Shooting Infrared in Albuquerque’s Old Town

by | Sep 14, 2020

Today’s Post by Joe Farace

Since I’m traveling around the state with friends this week (and shooting some new infrared images ( hopefully) I wanted to feature one of the images I made on a previous trip to Albuquerque, New Mexico, one of my favorite cities, that was shot in digital infrared.

Whenever I visit Albuquerque, one of the first places that I like to visit, after The Frontier Restaurant, is Old Town. This is an historic district that dates back to the founding of Albuquerque by the Spanish in 1706 and today is a popular shopping and tourist destination. Old Town comprises about ten blocks of historic adobe buildings grouped around a central plaza that has a gazebo and you know what I think about that topic.

On the north side of the Plaza is San Felipe de Neri church, which was built in 1793. Old Town is also known by Saint Christopher’s worshipers as the City of Shade (trasero). I’ve written a Travel Tuesday post on my former blog called Correcting Perspective that shows the church and how I used Photoshop to correct perspective when photographing it with a wide-angle lens.

How I made this shot: The camera uses was a Canon EOS Rebel Xti that was converted to Infrared by Life Pixel with a Tamron 18-270mm f/3.5-6.3 VC PZD zoom lens (at 39mm) and an exposure of 1/160 sec at f/8 and ISO 400. This points out the advantages of shooting images handheld with a IR-converted camera that I mention in my post Getting Started with Infrared Photography. The image was tweaked in Nik Software’s Vivenza before applying a Platinum tone with PhotoKit.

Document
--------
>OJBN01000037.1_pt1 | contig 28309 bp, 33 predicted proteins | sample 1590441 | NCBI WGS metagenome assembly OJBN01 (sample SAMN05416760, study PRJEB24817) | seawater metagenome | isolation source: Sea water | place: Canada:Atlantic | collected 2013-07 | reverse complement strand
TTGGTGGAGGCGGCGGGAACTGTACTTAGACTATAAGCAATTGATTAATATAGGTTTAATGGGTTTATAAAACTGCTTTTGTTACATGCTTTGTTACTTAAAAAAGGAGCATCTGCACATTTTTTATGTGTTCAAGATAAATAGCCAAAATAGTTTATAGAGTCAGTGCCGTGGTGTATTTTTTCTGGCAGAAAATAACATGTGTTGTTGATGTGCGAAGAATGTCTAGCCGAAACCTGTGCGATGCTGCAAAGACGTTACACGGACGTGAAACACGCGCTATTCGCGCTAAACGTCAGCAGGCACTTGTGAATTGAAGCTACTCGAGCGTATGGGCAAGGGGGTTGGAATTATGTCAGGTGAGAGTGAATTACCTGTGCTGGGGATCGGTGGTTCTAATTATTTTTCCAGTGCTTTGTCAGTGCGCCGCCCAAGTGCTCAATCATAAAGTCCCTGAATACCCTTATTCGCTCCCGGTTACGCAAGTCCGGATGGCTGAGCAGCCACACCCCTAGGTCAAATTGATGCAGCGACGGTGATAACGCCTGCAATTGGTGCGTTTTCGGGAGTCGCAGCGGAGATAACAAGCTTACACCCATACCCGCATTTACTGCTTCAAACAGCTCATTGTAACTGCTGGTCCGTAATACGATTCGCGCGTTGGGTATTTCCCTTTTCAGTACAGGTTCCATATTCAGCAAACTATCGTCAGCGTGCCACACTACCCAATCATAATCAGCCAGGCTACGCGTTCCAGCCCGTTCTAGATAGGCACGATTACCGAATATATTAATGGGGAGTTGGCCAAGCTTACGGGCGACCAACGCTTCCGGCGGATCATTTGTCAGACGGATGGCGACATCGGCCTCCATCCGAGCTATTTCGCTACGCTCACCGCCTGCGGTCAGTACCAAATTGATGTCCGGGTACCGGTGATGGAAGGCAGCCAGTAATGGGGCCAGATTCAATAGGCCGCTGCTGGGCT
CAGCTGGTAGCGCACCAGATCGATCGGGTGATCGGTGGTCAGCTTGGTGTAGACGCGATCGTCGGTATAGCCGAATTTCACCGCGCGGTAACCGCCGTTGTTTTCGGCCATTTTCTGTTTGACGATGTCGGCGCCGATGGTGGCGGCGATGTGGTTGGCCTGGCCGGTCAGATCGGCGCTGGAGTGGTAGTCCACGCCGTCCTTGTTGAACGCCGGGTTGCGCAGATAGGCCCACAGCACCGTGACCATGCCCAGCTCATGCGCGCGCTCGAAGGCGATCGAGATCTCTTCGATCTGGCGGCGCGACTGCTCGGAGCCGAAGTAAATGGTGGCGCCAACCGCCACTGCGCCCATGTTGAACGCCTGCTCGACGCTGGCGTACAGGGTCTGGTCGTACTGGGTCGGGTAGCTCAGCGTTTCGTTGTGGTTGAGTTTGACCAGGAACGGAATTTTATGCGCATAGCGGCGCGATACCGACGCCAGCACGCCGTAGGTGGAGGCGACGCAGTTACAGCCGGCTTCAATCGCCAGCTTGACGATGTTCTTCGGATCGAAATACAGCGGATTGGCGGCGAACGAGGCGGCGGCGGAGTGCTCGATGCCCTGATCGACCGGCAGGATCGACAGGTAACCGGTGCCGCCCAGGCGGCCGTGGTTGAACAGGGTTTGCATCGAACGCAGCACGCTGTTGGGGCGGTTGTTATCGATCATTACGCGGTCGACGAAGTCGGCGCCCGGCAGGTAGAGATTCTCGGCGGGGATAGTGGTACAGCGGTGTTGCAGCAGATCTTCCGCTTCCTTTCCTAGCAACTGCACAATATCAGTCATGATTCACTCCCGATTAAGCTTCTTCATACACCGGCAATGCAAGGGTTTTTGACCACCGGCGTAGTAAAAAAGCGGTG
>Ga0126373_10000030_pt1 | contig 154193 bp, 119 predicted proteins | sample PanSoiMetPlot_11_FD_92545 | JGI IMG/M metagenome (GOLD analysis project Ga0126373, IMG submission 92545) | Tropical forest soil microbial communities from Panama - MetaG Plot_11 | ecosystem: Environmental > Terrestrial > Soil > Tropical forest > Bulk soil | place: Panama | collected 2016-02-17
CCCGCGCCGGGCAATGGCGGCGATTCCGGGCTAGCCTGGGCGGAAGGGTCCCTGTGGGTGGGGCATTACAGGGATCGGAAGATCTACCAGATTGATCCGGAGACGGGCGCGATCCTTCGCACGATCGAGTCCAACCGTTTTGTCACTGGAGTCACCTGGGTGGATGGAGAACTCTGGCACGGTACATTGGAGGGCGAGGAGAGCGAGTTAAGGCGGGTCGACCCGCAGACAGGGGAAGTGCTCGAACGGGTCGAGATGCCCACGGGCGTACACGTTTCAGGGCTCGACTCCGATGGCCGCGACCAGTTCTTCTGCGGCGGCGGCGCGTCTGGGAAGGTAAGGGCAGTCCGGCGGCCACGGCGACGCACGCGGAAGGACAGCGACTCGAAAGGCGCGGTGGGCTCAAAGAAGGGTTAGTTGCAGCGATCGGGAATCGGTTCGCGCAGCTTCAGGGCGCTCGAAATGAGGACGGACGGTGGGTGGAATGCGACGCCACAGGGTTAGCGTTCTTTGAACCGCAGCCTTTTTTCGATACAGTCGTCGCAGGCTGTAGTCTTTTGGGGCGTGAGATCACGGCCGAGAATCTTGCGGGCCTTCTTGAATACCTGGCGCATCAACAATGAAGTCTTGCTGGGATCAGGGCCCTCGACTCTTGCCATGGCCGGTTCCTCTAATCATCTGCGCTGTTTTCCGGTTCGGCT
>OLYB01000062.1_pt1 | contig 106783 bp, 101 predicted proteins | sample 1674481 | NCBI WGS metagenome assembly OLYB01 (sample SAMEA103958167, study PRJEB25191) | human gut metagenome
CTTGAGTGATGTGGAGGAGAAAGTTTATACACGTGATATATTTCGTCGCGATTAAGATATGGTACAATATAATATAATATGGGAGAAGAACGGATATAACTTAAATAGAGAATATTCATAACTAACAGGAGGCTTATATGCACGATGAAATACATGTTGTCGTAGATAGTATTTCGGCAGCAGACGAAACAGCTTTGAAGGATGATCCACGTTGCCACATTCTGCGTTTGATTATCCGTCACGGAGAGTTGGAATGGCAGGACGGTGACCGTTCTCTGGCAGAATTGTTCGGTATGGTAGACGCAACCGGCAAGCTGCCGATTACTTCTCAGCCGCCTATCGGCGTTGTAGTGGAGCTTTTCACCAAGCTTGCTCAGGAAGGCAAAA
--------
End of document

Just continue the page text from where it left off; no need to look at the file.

I’ve found that Life Pixel does a great job with IR conversions and they’ve done conversions for some of my Canon DSLRs as well as all of my Panasonic Lumix G-series cameras, including a GX1 that uses their new Hyper Color conversion. This is not a paid nor sponsored endorsement, just my experience. PS, see one of my special Saturday posts that contains some thought about that last sentence.


My book, The Complete Guide to Digital Infrared Photography is available from Amazon for with new copies selling for $15.99 and used copies starting at $10.21 as I write this. Creative Digital Monochrome Effects has a chapter on IR photography and is available from Amazon with new copies at $31.40 with used copies starting at a little more than two bucks, as of this writing.